In Philadelphia and other cities, prosecutors have formed “conviction review units” — special teams that reinvestigate cases they may have gotten wrong.
BY MAURA EWING – THE ATLANTIC
In the 24 years former inmate Shaurn Thomas spent trying to convince others of his innocence, he maintained that “the justice system was going to prevail sooner or later, and that somebody would hear my cries.” Letters he’d written claiming he wasn’t involved in a 1990 murder convinced local lawyers to offer their help, but Thomas wouldn’t have gone free without the assistance of the Philadelphia district attorney’s office — the same one that put him behind bars.
For eight years, his two-person legal team had gained little traction arguing that on the day of the murder, Thomas, then 16, was at a youth detention center for an unrelated matter. “Basically, the courts did not listen to us,” said one of the two lawyers, Jim Figorski of the firm Dechert LLP. The tipping point came when the “conviction review unit” at the DA’s office stepped in last year. “They finally sat down and gave us a forum, whereas nobody [else] did,” Figorski said.
Known as the CRU, the group is tasked with reviewing and reinvestigating old cases when the inmates involved have a plausible claim of innocence. ... In Philadelphia, the CRU made available evidence that Figorski and his partner, Marissa Bluestine, were denied access to: 36 pages of witness statements that had sat, untouched, in the city’s police headquarters for over two decades and hadn’t been shared with his original public defender. The transcripts contradicted accounts that Thomas had a role in the murder, the shooting death of a storeowner in North Philadelphia. Ultimately, the CRU lawyers determined they had insufficient evidence to keep him locked up, though they weren’t absolutely convinced of his innocence. “Had that information been available at trial … prosecutors agreed the trial would likely have ended differently,” read a statement from the Pennsylvania Innocence Project, the organization Bluestine works for. Thomas was released from a Pennsylvania prison in May.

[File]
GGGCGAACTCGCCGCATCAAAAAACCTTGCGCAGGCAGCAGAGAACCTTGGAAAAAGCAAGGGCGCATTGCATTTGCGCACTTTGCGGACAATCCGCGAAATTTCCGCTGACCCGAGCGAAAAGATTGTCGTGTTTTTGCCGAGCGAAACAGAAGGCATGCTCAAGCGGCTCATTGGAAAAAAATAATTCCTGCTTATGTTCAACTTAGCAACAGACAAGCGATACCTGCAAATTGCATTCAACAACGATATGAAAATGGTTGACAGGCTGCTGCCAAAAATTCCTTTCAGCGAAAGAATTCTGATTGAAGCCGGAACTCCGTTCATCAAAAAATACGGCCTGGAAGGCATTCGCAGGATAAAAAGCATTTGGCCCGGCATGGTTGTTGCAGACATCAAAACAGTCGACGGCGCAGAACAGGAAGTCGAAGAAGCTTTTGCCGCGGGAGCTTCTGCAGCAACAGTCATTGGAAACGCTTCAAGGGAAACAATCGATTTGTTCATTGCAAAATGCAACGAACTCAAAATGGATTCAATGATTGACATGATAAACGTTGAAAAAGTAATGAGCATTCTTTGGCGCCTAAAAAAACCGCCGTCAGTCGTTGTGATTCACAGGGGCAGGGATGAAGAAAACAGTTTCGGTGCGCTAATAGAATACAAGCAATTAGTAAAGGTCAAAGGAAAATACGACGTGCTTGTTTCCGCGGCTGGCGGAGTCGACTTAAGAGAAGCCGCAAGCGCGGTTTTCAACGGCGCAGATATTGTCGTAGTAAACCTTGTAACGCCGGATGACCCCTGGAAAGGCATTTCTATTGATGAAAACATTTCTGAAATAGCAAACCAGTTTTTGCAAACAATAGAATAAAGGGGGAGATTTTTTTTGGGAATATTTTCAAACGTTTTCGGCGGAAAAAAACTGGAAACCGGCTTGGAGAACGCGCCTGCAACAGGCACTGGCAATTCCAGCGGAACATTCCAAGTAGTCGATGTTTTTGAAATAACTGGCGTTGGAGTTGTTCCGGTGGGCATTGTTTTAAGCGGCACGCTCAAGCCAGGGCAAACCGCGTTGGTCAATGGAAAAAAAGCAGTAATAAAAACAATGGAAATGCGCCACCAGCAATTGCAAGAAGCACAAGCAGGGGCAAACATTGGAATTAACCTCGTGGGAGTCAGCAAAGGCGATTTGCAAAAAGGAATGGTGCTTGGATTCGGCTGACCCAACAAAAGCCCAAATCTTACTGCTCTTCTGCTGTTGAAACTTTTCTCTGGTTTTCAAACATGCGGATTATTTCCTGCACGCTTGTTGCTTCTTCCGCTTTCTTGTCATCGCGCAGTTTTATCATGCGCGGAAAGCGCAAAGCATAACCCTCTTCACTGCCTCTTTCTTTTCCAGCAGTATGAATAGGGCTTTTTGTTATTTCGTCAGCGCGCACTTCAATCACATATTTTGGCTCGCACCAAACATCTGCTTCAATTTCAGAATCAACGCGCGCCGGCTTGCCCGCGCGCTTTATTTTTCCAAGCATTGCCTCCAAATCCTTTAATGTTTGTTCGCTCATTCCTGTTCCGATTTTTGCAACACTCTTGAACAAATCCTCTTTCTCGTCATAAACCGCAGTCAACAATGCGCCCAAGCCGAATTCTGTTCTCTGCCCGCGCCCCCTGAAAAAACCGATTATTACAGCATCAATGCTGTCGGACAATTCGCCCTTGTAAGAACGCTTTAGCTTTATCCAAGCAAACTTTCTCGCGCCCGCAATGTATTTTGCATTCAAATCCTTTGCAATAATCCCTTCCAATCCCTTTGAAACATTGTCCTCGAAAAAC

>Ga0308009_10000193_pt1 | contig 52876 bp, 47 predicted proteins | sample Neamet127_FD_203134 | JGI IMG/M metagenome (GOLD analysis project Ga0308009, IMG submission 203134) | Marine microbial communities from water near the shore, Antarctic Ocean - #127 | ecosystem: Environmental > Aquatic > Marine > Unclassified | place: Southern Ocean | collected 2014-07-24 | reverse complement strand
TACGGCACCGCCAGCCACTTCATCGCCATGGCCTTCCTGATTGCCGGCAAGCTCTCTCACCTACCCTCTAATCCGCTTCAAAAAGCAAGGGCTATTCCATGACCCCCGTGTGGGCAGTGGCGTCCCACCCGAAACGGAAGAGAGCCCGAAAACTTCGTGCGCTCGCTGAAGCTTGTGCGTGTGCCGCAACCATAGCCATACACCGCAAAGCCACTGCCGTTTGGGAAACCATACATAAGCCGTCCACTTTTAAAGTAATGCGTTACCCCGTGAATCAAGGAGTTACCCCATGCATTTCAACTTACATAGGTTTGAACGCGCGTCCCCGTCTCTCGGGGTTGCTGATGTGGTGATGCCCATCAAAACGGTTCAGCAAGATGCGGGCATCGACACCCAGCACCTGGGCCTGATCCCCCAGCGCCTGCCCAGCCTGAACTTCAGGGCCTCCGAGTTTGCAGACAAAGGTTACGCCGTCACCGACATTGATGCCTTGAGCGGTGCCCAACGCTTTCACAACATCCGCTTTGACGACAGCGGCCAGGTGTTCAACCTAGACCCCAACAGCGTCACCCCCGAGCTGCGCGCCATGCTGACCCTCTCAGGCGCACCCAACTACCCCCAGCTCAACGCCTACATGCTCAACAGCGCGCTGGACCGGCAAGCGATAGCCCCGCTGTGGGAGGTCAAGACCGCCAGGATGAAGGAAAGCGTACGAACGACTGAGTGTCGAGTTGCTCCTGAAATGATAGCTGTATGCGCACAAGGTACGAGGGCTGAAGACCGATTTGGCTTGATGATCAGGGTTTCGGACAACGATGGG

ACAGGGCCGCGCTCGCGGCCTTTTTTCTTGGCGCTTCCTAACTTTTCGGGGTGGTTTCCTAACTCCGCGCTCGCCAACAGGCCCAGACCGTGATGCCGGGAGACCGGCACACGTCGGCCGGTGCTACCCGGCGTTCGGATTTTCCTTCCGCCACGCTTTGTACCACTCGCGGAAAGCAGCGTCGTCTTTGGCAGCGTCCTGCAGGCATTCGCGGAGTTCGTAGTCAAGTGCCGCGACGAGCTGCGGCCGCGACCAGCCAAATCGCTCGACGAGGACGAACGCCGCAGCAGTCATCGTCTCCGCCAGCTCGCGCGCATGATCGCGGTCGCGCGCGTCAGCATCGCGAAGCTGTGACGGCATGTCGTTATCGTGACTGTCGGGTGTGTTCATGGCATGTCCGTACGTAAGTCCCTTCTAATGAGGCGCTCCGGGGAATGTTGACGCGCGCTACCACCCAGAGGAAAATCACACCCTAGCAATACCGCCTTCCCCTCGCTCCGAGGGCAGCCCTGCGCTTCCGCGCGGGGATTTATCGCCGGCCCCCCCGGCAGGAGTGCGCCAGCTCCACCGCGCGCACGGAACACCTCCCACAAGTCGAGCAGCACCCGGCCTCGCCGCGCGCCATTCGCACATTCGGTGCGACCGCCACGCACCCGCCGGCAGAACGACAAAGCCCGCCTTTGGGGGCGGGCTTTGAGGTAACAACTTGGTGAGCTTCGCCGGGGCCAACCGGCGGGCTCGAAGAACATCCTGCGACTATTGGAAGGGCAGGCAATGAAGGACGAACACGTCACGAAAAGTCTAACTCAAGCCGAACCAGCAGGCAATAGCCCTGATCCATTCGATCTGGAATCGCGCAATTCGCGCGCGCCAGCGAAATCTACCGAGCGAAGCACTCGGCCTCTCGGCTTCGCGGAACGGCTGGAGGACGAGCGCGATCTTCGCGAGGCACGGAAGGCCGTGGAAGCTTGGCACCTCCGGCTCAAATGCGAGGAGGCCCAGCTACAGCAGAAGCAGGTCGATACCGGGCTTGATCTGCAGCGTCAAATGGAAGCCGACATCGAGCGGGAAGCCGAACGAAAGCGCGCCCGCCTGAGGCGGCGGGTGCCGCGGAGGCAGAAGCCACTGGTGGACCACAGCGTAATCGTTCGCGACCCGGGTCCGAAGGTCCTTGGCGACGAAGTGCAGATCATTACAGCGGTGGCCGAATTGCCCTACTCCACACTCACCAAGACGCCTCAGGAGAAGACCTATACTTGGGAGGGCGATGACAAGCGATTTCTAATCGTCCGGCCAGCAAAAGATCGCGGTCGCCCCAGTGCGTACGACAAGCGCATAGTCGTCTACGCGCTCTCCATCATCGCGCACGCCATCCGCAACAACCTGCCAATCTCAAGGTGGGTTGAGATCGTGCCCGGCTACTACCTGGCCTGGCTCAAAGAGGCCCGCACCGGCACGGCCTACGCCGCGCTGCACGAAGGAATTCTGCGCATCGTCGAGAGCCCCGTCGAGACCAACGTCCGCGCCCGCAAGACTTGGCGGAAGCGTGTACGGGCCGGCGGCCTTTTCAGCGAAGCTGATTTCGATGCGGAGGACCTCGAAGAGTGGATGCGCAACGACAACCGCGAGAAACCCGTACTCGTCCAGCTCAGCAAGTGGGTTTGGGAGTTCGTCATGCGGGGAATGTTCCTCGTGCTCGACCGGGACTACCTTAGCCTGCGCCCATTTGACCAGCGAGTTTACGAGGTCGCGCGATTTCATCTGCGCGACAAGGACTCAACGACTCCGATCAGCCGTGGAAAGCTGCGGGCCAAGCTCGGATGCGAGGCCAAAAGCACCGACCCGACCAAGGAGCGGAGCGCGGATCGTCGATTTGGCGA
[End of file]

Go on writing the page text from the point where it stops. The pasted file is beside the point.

“A prosecutor’s duty is to pursue justice,
and freeing innocent people from prison
is justice in its purest form.”
... Creating a CRU in 2014 was one of the few campaign promises kept by former DA Seth Williams, who was elected on a reformist platform and has since been indicted on federal corruption charges. For the first three years of its existence, however, the unit had only one staffer, who worked only part-time. In November, around the time that the unit would begin its revamping, The Philadelphia Inquirer and the Philadelphia Daily News reported that the CRU hadn’t yet found any cases to throw out; that news worried skeptical defense attorneys and prisoner advocates, who doubted the unit had adequately considered the petitions of innocence that had been submitted. To date, the unit has received 87 petitions, according to its director, Elizabeth Graham-Rubin.
Perhaps not coincidentally, Williams was running for reelection against a pool of pro-reform candidates when he overhauled the unit. (He left the race when it became clear that the allegations against him could lead to prison time; he’s currently being held in a federal detention center while awaiting his October trial.)
Now, the CRU has three full-time staffers; access to several detectives, though none dedicated to the unit; and updated practices. These days, its website hosts a standardized application form for potential exonerees and a list of guidelines that weren’t easily accessible before.
The man likely to take Williams’s job after November’s DA election, Democratic primary winner Larry Krasner, said in a statement that he plans to expand the unit, too. “There has been progress, but not nearly enough,” Krasner wrote. “A prosecutor’s duty is to pursue justice, and freeing innocent people from prison is justice in its purest form.”
Convictions At Any Cost, statement, March 29